Out-of-pocket expenses for cancer treatment can average $1,455 per month and vary widely.

In the United States one out of every eight women will be diagnosed with breast cancer at some point during her life. As a woman gets older the chances of her developing the disease increases. Some factors that increase the risk of the disease are genetic alterations, family history and radiation therapy.

Not only is breast cancer an emotional burden, but it can also weigh heavily on the finances of many. 

The financial impact of treating breast cancer can be costly even for people with the most inclusive health insurance plans. Oftentimes, sufferers have to dig deep into their pockets in order to pay for their treatments.

According to research published in the Journal of Community and Supportive Oncology out-of-pocket expenses totaled to an average of $1,455 per month and varied widely. Only 3% of the women in the study were reimbursed by their insurance company for their out-of-pocket expenses.

So it’s easy to see why breast cancer can dig many into a financial hole. One of the ways to prevent a large financial burden after a person hears the words, “it’s cancer” is to develop a plan before the diagnosis happens.

“You need to have properly funded and properly structured lifeboats before you get that cancer diagnosis,” said Kevin Cahill, a certified financial planner and the president and founder of Canadian Legacy Builder.

Nevertheless preparing for a life changing illness is not something many people do. However, there are also a few steps that cancer survivors can take after they’ve gone into remission to reevaluate their finances.

1. Look for the Right Advisor

After surviving breast cancer, the perspectives of the survivor can change. Choosing a financial advisor that reflects those changes is imperative. A financial advisor that understands the emotional and financial burdens of breast cancer might be better equipped to help a client understand their finances better, Cahill said.

“The biggest trait to look for is someone who has walked in those shoes. Whether they’ve had cancer themselves, their loved one has had it, or they work with clients who have had cancer. You need someone who has empathy — it brings an emotional aspect to the planning,” Cahill told ThinkAdvisor.

Look for referrals from family and friend, Cahill added. He also said that it is helpful to reach out to other professionals such as lawyers or accountants to seek referrals.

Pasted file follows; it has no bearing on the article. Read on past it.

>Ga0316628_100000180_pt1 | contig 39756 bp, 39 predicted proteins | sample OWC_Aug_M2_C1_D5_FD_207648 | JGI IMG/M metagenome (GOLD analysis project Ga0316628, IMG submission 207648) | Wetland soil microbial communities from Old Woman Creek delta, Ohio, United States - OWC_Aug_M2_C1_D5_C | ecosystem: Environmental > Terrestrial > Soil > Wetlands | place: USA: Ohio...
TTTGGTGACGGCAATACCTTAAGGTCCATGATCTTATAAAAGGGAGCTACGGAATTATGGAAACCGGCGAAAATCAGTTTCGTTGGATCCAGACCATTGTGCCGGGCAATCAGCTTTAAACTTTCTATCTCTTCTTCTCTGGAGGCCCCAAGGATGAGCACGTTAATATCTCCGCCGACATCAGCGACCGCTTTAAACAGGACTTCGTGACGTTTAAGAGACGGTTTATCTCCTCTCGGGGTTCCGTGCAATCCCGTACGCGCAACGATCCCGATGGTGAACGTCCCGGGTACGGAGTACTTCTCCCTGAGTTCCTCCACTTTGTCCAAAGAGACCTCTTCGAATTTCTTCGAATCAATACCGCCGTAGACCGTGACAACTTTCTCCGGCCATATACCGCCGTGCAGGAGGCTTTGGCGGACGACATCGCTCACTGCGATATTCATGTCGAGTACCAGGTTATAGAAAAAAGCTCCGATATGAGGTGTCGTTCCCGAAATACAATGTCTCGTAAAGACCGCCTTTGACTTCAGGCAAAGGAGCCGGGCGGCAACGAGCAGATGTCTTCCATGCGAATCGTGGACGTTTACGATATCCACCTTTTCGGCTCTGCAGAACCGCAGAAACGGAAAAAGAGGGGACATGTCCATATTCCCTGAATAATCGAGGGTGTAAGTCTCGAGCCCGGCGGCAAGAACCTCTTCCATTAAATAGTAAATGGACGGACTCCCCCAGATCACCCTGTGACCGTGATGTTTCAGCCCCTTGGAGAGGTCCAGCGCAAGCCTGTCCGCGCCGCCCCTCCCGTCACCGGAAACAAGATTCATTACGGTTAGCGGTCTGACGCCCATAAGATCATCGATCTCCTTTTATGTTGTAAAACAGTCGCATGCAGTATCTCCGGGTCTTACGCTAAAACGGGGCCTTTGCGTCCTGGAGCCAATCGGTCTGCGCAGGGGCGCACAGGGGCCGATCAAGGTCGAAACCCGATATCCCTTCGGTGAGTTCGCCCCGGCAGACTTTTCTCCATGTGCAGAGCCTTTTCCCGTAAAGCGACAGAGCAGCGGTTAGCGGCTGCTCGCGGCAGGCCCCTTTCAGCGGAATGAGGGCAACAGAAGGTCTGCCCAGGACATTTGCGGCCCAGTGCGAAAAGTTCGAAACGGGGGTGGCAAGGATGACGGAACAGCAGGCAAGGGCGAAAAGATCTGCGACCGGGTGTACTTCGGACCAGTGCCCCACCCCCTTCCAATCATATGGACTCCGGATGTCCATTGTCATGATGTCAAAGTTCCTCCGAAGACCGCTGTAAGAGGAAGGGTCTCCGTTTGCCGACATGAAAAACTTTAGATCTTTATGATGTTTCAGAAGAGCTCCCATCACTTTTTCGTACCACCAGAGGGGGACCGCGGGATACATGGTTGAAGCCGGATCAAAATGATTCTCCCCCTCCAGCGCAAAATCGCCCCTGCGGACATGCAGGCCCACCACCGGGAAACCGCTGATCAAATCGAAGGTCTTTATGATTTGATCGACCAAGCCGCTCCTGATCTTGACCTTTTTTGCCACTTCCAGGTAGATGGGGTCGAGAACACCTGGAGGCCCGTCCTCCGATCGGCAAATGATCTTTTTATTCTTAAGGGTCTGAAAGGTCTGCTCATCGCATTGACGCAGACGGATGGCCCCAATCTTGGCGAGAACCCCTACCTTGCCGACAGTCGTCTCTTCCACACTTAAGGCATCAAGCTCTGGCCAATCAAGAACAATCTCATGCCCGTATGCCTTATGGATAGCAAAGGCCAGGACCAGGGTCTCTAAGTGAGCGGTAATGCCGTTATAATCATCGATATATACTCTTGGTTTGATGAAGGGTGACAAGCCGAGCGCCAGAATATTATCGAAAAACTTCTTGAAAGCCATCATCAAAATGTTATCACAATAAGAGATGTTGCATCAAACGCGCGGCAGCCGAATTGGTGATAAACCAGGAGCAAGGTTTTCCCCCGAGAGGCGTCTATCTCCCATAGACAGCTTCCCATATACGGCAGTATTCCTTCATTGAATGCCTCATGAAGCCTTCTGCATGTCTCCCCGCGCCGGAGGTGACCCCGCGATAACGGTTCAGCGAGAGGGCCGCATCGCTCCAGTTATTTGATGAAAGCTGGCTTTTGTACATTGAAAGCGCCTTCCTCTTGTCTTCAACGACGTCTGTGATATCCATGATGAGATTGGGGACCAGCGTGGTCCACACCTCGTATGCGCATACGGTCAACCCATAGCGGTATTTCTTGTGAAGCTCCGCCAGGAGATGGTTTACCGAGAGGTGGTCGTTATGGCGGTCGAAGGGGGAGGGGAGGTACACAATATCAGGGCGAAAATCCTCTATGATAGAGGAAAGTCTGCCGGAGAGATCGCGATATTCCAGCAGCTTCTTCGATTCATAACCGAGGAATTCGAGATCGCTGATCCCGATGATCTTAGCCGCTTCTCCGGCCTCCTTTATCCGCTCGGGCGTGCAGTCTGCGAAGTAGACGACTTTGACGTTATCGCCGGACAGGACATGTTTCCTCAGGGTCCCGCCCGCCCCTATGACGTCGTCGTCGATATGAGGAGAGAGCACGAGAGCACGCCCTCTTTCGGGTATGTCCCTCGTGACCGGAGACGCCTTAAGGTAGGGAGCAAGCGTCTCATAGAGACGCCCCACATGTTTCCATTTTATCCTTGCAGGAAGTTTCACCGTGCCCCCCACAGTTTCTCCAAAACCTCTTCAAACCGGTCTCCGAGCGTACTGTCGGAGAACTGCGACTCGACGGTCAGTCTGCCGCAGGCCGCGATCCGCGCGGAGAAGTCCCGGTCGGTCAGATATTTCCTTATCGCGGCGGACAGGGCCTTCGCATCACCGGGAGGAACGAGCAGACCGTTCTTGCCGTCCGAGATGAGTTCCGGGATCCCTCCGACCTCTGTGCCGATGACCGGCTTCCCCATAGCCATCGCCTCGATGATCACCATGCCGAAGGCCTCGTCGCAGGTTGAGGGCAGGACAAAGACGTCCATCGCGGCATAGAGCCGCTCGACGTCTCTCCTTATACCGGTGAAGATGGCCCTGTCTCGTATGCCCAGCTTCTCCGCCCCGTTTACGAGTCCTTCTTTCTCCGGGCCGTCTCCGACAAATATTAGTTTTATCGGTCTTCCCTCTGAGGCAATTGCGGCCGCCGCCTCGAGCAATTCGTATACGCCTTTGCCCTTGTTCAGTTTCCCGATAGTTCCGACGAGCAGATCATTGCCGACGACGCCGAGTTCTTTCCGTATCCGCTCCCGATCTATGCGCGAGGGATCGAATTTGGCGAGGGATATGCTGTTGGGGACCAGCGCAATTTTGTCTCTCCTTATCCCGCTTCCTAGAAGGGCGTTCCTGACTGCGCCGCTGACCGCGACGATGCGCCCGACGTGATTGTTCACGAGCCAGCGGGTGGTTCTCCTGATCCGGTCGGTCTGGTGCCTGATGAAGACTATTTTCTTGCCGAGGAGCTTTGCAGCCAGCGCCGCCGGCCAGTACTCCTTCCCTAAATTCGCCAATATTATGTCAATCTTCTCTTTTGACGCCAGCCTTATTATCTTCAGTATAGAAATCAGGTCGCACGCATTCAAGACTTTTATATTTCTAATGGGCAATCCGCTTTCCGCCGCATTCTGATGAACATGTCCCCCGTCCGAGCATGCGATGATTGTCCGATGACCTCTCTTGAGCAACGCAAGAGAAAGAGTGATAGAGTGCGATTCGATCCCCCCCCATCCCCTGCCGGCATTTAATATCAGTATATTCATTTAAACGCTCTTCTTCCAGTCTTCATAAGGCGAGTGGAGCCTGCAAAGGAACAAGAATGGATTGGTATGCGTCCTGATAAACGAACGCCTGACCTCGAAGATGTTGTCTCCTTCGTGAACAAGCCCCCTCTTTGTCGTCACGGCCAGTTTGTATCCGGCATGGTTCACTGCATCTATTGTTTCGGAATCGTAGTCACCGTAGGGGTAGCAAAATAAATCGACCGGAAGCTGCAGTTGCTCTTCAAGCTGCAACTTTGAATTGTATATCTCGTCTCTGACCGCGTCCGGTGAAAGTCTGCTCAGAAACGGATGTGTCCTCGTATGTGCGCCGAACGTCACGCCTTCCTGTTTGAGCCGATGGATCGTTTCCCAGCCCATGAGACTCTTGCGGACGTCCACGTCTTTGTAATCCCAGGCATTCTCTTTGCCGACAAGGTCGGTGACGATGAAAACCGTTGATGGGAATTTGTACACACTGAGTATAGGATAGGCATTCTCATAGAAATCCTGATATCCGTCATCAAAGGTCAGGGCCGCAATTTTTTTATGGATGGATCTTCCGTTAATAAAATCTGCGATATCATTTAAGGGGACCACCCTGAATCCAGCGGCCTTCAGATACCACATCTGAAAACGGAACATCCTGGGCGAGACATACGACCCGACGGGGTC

2. Make a List of Priorities

Keith Klein, a certified financial planner with Turning Pointe Wealth Management says that the priorities of many change after they’ve survived breasts cancer. “You want to make sure that your current goals reflect your financial portfolio,” he said.

He says that monetary allocations to different organizations “might have changed” after a life changing experience. “You might also want to give more money to the person that stood by your side through your recovery, so make sure your finances reflect that.” Klein said.

3. Plan Ahead

A cancer-free bill of health after a year does not necessarily mean a cancer-free life, of course. According to BreastCancer.org, a person’s chances of cancer reoccurring decreases after they’ve reached the five-year mark, but before that point the risk is still there.

“You’re going to have treat your diagnosis like you’re going into early retirement,” said Lucinda Alden, senior vice president and wealth management advisor with Beverly Hills Wealth Management. “When you get breast cancer, especially if it’s in the later stages, you’re not going to be able to work.” Alden advises restricting your finances even after remission in case there is a relapse.

Cahill also advised to make sure all of the legal documents are in order. He said that sometimes clients will call him just after they’ve relapsed. “I get calls all of the time to help with short-term planning, but sometimes it’s just too late to get anything signed,” Cahill added.

— Check out: The Cost of Cancer on ThinkAdvisor.